Nov15TueField Notes November 15, 2016 Wayne Becker, Southern RSM
One well known concept in crop fertility is Liebig's Law of the Minimum. It suggests that production is not limited by the total amount of fertility available, but instead, it is limited by the scarcest resource, or nutrient. With commodity prices trending low, farmers are circling the wagons and preparing to get through the coming year. In many cases fertility decisions are being delayed and the mindset of using just the minimum fertilizer is rampant. Does this concept make sense?
If you would get the same yield as you would get from precision fertilization, then – yes, the concept would make sense, simply because the cost of production must be controlled. In reality – the answer is no! The task of feeding our crops so that they perform to the optimum economic production level is quite complicated. Simply ignoring required nutrient needs allows the scarcest nutrient law to sneak in and limit production.
All crops need 17 nutrients to survive. Nitrogen, phosphorus and potassium are obviously the largest contributors. However, micronutrients play important supporting roles, and quite often, it is a micronutrient that is limiting production potential. Micronutrients such as Zinc, Manganese, Copper, and Iron are often limited in soils because of pH. Others such as Boron may be limited because of leaching.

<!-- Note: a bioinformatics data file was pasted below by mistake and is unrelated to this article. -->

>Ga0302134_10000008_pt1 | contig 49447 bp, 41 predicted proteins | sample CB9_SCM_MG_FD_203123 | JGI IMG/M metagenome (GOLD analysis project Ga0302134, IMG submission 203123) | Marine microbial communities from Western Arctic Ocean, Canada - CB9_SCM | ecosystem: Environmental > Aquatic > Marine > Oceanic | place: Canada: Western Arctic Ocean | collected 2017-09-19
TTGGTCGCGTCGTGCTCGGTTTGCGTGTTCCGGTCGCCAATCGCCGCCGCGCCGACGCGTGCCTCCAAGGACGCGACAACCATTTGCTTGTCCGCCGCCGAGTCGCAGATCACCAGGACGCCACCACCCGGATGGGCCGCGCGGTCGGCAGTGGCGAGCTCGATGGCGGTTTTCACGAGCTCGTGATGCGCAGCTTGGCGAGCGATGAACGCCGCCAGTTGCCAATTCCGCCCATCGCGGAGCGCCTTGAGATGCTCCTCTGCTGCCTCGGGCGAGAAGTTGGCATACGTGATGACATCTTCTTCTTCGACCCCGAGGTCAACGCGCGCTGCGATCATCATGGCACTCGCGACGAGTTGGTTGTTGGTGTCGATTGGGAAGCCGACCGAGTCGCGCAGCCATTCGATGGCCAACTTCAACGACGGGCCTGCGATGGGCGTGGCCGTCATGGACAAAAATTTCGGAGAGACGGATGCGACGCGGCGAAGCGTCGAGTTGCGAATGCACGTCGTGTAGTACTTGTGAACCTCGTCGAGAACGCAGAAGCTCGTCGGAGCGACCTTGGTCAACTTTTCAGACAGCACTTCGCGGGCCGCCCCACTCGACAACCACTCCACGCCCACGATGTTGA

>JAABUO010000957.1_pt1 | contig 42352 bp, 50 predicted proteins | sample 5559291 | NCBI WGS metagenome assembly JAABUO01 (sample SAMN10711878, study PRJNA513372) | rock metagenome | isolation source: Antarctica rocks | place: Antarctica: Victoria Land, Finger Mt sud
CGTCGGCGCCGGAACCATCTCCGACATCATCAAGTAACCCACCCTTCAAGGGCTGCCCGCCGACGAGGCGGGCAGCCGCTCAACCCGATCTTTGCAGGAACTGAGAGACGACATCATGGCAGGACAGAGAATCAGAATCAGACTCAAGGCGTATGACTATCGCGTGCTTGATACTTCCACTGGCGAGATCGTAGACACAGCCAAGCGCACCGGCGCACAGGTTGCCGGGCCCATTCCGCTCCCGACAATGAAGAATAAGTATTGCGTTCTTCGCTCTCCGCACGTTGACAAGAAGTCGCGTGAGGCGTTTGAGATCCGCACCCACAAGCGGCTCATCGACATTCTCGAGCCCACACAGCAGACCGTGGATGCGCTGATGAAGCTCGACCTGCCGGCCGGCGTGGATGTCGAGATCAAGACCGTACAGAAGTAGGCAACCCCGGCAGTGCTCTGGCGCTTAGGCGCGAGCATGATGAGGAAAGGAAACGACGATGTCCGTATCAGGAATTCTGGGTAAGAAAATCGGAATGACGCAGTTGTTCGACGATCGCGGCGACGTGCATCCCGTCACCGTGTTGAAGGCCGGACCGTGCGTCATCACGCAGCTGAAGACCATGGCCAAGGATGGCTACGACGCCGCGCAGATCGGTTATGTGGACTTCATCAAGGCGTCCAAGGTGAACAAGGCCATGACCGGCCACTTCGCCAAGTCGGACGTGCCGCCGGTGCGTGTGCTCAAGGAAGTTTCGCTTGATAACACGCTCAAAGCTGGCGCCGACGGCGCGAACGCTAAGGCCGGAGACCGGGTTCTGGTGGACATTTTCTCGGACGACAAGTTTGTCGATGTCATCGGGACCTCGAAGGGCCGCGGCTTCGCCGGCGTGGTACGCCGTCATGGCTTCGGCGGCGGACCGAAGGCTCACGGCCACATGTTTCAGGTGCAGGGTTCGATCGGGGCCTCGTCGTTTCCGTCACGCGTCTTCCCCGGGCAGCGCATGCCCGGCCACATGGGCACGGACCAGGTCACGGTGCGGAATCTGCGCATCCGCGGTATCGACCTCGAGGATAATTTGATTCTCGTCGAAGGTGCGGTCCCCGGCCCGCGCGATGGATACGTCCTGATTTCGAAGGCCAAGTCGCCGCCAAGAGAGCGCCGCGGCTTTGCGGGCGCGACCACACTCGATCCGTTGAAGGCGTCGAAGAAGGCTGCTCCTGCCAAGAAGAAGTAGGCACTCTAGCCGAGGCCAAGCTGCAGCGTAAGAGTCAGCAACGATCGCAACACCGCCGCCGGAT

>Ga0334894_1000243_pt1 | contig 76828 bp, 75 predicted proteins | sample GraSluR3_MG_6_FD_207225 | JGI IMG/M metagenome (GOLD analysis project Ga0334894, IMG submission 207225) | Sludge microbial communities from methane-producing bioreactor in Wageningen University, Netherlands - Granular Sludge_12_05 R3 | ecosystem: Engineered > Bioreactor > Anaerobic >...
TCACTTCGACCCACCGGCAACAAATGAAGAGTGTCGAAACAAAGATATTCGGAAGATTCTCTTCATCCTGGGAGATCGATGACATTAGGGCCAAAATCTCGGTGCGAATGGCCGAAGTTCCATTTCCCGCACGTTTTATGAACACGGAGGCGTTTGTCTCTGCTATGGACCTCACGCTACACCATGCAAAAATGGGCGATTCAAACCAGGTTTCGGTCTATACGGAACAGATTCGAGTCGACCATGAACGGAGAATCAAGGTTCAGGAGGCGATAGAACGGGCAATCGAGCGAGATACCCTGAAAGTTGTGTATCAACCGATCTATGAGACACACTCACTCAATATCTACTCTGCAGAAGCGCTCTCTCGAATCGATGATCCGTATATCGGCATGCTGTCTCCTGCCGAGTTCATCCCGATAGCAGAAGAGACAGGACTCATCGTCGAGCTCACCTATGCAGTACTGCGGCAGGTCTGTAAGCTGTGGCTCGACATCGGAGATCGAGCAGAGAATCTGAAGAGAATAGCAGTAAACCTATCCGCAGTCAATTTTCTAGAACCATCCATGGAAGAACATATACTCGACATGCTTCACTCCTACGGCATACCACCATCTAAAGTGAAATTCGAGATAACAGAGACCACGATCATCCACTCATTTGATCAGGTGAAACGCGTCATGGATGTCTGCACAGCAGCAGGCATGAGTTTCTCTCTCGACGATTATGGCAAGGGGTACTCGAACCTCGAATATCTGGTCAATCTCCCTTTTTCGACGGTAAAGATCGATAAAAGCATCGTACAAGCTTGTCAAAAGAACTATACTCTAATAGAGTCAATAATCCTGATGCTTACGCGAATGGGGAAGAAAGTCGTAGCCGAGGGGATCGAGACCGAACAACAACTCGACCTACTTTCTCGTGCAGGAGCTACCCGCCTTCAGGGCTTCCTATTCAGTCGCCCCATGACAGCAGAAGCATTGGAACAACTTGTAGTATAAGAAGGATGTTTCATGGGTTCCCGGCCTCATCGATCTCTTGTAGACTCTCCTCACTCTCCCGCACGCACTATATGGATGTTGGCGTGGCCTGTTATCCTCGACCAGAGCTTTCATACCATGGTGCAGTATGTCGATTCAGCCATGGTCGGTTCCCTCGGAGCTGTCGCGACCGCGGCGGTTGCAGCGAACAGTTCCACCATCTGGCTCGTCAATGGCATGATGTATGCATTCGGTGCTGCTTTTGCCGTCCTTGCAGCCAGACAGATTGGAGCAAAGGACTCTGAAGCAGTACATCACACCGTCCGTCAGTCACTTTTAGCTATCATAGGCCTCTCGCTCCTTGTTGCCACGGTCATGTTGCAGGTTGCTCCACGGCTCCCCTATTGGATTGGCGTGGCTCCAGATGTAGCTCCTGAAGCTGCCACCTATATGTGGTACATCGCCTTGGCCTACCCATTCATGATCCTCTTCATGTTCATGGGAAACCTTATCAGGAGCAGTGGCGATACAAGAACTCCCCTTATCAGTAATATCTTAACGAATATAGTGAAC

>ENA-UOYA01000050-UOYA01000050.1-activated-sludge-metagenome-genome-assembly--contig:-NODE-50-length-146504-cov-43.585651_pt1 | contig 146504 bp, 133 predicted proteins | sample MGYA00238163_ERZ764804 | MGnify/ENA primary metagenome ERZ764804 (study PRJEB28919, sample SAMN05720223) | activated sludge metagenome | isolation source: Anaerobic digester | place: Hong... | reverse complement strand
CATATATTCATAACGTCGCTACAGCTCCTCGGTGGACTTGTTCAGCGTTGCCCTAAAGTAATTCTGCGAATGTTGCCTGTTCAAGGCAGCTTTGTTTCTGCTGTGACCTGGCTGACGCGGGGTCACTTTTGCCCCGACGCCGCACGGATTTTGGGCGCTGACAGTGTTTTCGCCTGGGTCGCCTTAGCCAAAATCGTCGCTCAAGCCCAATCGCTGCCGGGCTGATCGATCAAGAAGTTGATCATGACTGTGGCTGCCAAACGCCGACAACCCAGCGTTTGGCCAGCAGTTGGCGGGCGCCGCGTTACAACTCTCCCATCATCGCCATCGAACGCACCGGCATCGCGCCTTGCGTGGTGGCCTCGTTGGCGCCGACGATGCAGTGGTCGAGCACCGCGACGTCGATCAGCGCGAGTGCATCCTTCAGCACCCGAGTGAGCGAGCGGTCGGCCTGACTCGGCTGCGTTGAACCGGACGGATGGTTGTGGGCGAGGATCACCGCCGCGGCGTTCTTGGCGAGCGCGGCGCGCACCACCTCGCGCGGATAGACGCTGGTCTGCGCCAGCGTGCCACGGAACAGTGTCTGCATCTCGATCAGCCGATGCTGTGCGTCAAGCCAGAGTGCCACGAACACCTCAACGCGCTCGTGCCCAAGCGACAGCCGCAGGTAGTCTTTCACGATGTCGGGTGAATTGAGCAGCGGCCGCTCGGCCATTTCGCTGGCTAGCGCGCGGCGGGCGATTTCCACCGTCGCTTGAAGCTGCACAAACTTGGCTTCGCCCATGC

Since wheat is the only traditional crop growing right now, I will use it as an example. A 100 bushel yield will remove about 0.5 lbs. of micronutrients and total uptake is less than 2 lbs. It is easy to see that a small amount of fertility could remove some prospective yield barriers. With such a small amount of fertility required, providing micronutrients to the growing crop doesn’t have to be difficult or expensive. In fact, trials often yield 4-8% increases in yield with a simple foliar application of NACHURS Finish Line.
Because of the varied chemistry and quality in the marketplace, choosing the correct source and application method for micronutrients is critical. Numerous research plots conducted over the past couple of years with NACHURS products can demonstrate the yield potential of various foliar, broadcast, and in-furrow applications. It is understood that crop inputs must be kept to a reasonable level this year. Remember to consider the most limiting nutrients in addition to the amount of NP and K being applied.